In the days leading up to Oregon I made some drastic changes to Garchomp. The first was changing the Ability to Sand Veil. For the first time I actually looked at the odds of hitting Garchomp in sand with a 100% accurate move and was disgusted to see it was an 80% chance. Rough Skin has occasional use but it doesn’t turn all of the opponent’s moves into Stone Edge.

The second change was in the EV spread. I wanted to survive Ice Beam from Porygon2 and OHKO it with +2 Tectonic Rage. I managed to add Moonblast from Lele, Hidden Power Ice from Life Orb Nihilego and Tectonic Rage from Adamant Garchomp to list of notable attacks I survive. Reaching these benchmarks used up most of my EVs, leaving me without much in the way of speed investment. I looked at the teams that were doing well at the time and decided this wasn’t super important. My last Garchomp was still slower than positive natured base 95s and few Pokemon sit between that benchmark and where I ended up.

Bulky Garchomp is an under-explored Pokemon this format. I expect this to change as the format continues. When this happens I expect to see more optimal EV spreads designed for it.

Celesteela @ Leftovers
celesteelaAbility: Beast Boost
Level: 50
EVs: 252 HP / 4 Atk / 132 Def / 4 SpA / 116 SpD
Relaxed Nature
– Heavy Slam
– Flamethrower
– Leech Seed
– Protect

On the original version of the team Celesteela was added at the last second. This made Celesteela seem expendable in my eyes. I tested Pokemon like Gyarados and Kartana that had done well on other Gigalith team. After this I started testing other random Pokemon like Lele, Raichu and Buzzwole. None of these Pokemon worked as well as I liked and my ranking tanked. I realized that Celesteela provided the defensive synergy the team needed.

When I revisited Celesteela I knew I needed to remake the EV spread. After doing damage calculations  I found out it was fairly easy to survive Arcanine’s Flare Blitz (and Inferno Overdrive at -1). This resulted in a physically defensive Celesteela. At Oregon I found that Celesteela was primarily threatened by physical attackers.

During the tournament I got several burns from Flamethrower. There were 4 games where I burnt a physical attacker. Between this and my physically defensive set I was able to make several impossible comebacks with Celesteela after KOing their special attackers.


Round 1 VS Qi Wei WLW

Gavin copycats have been easy wins for this team in practise. In the first two games I lead Koko and P2 with Garchomp and Gigalith in back against his Hariyama and P2 with Snorlax and Araquanid. In game 1 he gets a freeze on my Gigalith. This would’ve won him the game but then my Garchomp dodges an Ice Beam which allowed me to pull out a win. I forget how game 2 went but he won pretty early on. For game 3 I notice he choose his Pokemon within ten seconds and determined he’d go with the same 4. I decided to switch out Garchomp for Celesteela since he wasn’t going to punish it with Magnezone. I ended winning without sending Celesteela out so this was a moot point.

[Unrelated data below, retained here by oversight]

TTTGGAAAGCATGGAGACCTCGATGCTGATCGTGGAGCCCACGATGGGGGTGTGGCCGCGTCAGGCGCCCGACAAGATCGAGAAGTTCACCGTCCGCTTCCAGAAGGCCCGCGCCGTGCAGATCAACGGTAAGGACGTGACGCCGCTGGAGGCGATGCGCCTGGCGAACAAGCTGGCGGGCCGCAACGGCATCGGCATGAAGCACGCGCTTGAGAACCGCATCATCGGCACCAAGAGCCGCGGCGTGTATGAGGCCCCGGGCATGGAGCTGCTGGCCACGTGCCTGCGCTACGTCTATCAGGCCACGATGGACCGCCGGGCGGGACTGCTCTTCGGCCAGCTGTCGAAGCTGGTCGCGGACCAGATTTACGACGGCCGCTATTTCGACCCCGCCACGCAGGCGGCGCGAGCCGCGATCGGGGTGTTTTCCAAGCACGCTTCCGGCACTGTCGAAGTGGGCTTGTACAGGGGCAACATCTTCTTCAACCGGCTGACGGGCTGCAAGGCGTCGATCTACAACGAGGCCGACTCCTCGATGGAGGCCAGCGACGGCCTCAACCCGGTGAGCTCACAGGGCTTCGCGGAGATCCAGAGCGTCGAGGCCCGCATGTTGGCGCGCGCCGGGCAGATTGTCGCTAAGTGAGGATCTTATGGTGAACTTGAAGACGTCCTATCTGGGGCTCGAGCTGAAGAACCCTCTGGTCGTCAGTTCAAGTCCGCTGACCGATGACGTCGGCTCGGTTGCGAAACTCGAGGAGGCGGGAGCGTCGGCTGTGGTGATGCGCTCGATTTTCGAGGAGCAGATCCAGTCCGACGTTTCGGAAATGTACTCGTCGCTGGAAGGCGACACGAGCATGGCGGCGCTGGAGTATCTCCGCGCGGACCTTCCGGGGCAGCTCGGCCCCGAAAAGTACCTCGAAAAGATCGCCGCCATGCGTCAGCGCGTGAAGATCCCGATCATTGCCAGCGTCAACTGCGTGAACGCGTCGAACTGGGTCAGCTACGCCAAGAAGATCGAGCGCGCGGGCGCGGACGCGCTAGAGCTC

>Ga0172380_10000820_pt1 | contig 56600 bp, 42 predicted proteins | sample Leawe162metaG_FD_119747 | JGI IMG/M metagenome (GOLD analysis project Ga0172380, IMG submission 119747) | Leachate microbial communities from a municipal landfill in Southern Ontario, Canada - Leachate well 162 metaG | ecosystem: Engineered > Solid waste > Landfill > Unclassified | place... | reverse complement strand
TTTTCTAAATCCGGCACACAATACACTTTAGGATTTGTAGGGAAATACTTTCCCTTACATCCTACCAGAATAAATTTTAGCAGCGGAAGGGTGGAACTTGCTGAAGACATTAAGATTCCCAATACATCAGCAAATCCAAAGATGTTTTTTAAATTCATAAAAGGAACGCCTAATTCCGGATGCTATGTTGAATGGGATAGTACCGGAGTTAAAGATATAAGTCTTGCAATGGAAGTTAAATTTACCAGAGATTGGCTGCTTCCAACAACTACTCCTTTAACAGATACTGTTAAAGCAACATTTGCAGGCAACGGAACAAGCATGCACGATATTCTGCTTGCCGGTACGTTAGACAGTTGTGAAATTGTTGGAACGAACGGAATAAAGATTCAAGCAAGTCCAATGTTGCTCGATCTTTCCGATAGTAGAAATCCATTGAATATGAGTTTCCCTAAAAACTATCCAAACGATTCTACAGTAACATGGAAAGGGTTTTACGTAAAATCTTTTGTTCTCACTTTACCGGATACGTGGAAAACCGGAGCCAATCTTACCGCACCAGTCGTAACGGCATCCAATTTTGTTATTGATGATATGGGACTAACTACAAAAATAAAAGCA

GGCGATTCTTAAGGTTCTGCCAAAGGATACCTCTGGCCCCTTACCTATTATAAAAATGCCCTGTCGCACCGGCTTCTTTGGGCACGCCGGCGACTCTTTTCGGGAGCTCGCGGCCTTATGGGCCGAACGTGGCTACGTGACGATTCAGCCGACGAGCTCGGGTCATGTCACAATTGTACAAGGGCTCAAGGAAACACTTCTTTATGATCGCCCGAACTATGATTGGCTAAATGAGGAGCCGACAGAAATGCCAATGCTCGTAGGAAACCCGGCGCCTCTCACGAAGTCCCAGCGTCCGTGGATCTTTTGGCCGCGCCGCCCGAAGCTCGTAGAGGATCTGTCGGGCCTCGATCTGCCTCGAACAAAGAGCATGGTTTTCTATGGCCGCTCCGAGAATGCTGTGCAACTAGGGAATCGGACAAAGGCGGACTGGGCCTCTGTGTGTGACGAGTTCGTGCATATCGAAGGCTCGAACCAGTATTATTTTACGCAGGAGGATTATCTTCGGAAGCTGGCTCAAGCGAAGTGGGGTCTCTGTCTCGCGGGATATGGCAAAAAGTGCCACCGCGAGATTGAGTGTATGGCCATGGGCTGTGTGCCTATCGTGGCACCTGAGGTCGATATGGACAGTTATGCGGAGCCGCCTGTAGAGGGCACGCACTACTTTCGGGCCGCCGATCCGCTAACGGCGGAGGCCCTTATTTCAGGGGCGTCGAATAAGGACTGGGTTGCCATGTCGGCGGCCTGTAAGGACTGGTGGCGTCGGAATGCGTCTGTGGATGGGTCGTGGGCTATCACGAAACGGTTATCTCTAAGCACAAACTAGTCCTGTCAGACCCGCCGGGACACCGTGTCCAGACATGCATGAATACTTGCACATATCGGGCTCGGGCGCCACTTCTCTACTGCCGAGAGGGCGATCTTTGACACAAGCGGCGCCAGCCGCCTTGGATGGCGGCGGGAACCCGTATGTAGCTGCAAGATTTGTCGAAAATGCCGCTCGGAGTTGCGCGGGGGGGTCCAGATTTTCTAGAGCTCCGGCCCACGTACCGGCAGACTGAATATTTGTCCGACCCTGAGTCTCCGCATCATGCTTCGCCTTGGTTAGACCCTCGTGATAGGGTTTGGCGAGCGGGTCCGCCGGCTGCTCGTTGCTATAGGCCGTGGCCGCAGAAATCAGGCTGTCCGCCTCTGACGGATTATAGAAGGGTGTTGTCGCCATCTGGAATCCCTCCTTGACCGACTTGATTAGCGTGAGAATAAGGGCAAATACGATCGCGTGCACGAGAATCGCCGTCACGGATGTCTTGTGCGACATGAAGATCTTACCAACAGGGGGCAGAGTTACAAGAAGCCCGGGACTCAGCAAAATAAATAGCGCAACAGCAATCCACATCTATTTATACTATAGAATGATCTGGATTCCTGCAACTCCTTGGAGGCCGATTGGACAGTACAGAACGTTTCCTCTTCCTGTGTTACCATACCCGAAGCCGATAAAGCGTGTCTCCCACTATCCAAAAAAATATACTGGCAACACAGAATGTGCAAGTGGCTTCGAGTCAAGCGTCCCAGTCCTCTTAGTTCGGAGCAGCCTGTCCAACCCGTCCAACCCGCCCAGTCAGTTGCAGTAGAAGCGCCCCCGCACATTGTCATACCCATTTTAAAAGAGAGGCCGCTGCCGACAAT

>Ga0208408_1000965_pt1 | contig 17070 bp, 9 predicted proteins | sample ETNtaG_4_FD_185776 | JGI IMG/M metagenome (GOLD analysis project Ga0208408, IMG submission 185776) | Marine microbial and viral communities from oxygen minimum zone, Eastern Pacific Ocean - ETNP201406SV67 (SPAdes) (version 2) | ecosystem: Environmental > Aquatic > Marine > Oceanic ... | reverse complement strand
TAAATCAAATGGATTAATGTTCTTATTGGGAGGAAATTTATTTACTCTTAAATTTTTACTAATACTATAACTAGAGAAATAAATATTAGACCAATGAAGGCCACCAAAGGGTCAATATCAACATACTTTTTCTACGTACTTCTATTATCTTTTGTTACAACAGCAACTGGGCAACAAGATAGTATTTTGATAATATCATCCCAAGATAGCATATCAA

Round 2 VS Brandon Tuchtenhagen WW

This match was streamed and it was not pretty. Buzzwole missed a Stone Edge, Lele got Frozen which let me ignore it for a couple turns while I bullied the rest of his team and I burn Garchomp both games so Celesteela can wall it out. You can find this game and the rest of my streamed matches here.

Round 3 VS Nico Alvarez WW

Arcanine is able to mitigate Nico’s team with Intimidate and Snarl making it easy for the rest of my team to wear down his Pokemon. In game 1 Gastrodon dodged a Snarl and got a Scald critical hit which let it get around Arcanine’s berry but it isn’t enough to put him in a winning position.

Round 4 VS Patrick Smith LWW

Marowak is one of those uncommon Pokemon that I really hate facing. Game 1 takes around 30 minutes due to the defensive nature of our teams. It was apparent that I was losing early on but I played it out just in case I could pull a win. In game 2 Celesteela burns Krookodile early on mitigating it as a threat. This game was the only set that Garchomp’s speed came into play as Krookodile was able to out speed it and finish it off with Tectonic Rage. I manage to grind this game out to a win.

Time is called during team preview and the rules of sudden death are explained to us. We just played two long grinders and now we’re told the first player to be ahead in Pokemon at the end of a turn wins. We have to play this game super carefully as every KO is crucial. I set up Trick Room one turn and reverse it pretty much right after trying to play around his threats. We trade Pokemon on one turn going down 3-3, leaving my opponent with Marowak, Celesteela and a Tapu Bulu with one foot already in the grave against my Arcanine, P2 and Celesteela. Arcanine is able to finish off Bulu and I take the win. Sudden death was an ideal way to play game 3 as taking one KO was much easier than breaking the defensive core as a whole.

Round 5 VS Alberto Laura LL

I try to set up a Gigalith sweep but Alberto’s Tapu Koko had Guardians of Alola making this impossible. Both games came down to Celesteela mirrors and his was faster and had Substitute.